Sydney Lager

We not sure if you have ever come across this beer but one of our reviewers picked it up on a tour of the UK and thought it warranted a review.

One can't help viewing a beer named after a city with a cringe. A beer called Brisbane Bitter was legendary, for all the wrong reasons. It did have a redeeming feature. It was cheap. Some would add 'and nasty'. We would not go that far in describing 'Sydney Lager' but in your reviewer's humble opinion its not quite the nicest Aussie beer out there. Let's start with the packaging.


A cursory glance and it's off to a bad start. It is prominently labelled 'Australia's Original SYDNEY Export Lager' and coloured in Green and Gold. *Alarm Bells* Someone's obviously trying to cash in on Sydney's status as a global city, a status cemented by the recent Olympics. Not being biased, but indubitably the best Olympics ever. Apologies to Melbourne which hosted the Olympics in 1956. 

The bottleneck label sports the world famous Opera House (designed by a Swedish genius who was driven out of Sydney by the powers that be before he could complete the project) and the equally iconic Sydney Harbour Bridge (which Paul Hogan used to paint before he started bringing the Fosters brand to the world and before he made his first millions as the world's most famous Aussie 'Crocodile Dundee' perhaps only second in fame to Rupert Murdoch, but he's disqualified for turning American for media ownership reasons).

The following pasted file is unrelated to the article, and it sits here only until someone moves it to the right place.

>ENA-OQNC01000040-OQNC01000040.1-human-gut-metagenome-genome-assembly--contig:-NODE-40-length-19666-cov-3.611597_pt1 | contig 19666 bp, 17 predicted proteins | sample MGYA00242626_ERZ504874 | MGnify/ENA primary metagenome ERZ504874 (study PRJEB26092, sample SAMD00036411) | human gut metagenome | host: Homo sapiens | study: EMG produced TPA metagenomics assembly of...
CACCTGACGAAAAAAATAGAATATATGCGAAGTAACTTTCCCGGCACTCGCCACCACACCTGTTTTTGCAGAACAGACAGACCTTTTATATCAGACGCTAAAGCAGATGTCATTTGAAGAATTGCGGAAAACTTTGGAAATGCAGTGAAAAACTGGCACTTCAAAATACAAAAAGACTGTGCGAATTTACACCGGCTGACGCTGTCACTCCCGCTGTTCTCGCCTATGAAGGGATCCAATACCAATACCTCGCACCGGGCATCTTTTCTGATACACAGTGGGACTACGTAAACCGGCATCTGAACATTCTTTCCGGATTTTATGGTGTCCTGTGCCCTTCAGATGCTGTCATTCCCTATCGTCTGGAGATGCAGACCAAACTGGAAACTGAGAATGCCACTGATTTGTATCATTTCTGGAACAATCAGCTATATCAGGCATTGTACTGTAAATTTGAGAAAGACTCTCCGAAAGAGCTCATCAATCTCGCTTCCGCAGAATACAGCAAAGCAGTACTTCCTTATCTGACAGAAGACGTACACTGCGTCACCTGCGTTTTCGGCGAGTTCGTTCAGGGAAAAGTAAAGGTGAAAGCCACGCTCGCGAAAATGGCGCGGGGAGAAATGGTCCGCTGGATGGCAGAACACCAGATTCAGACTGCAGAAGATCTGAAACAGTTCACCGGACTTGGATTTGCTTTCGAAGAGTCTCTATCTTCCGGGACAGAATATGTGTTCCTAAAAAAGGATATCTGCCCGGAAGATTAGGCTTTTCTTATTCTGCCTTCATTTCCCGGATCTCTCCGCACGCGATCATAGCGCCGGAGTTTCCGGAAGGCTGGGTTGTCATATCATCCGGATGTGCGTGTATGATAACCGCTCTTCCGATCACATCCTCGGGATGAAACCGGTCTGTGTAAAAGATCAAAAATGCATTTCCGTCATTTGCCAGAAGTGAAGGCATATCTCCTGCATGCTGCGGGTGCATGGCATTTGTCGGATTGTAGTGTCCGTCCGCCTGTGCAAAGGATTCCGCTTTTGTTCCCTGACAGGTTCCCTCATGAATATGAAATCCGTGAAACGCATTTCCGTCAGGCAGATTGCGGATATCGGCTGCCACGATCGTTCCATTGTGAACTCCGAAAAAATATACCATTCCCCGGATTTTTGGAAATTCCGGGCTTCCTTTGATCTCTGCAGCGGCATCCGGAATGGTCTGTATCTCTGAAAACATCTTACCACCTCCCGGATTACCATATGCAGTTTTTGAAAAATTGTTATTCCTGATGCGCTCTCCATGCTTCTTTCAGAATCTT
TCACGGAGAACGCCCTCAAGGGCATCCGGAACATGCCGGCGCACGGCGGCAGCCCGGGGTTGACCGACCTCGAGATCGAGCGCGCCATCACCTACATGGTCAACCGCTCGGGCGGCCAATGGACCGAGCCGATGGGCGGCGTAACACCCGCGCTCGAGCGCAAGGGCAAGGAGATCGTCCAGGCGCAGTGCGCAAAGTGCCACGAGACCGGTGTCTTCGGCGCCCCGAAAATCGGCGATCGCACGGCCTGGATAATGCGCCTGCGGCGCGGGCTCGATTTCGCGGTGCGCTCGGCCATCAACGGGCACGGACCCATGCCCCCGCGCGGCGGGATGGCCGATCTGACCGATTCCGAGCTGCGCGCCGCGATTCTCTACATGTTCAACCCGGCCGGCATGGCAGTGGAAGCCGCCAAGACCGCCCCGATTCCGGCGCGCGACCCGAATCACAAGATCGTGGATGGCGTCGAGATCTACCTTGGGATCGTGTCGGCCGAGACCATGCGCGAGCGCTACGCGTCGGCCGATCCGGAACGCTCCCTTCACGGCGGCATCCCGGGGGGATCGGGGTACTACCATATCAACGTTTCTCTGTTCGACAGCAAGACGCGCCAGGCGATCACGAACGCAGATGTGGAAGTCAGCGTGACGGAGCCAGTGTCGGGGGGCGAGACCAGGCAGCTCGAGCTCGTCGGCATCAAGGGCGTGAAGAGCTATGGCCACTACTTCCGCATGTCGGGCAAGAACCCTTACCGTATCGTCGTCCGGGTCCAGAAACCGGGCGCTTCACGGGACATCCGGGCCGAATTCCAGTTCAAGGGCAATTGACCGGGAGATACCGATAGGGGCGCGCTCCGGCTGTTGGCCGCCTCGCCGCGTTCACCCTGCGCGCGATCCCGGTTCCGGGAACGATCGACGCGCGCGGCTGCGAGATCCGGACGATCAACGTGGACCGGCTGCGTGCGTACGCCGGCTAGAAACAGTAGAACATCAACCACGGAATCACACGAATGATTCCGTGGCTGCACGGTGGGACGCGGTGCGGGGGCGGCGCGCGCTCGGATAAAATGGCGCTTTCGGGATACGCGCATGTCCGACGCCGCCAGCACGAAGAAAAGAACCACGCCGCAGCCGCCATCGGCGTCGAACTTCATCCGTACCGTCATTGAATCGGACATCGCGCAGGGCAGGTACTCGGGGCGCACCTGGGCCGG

It's all as cheesy as trying to flog "England's Original LONDON Export Ale" in Oz complete with a label bearing the mug of Prince Charles in a union jack vest standing next to Big Ben. Ok, so the labelling is a bit too much but let's not judge this book by its cover. Does it taste like it's been brewed on Bondii water? Well you pour yourself a glass and *alarm bells* the first thing you notice is the unusual head. Very, very frothy as the picture shows. Then as the head settles down you realise that something is not quite right if this is meant to be an Aussie lager. Where's the gassiness you begin to ask yourself? Have you poured yourself a Czech Pilsener you ask? You take a whiff and the odour is strong but not particularly great. Next comes a sip. There's a nice malty flavour up front but then you swallow and it's all over. No lingering aftertaste to leave you yearning for more. Putting two and two together you realise that being an export lager it's a beer brewed for foreign tastes. Disappointed with not getting the taste of home you have been longing for, you finish the carton in quick time.

Food for thought
As this is not the kind of beer you would find at a typical Aussie BBQ, I would not say it goes with a couple of shrimps off the barbie on a hot summer's day. It would have to go best with Bangers and Mash or Brutwurst and Sauerkraut. Since it has apparently been brewed for the foreign market in a foreign style, it probably goes best with foreign food.


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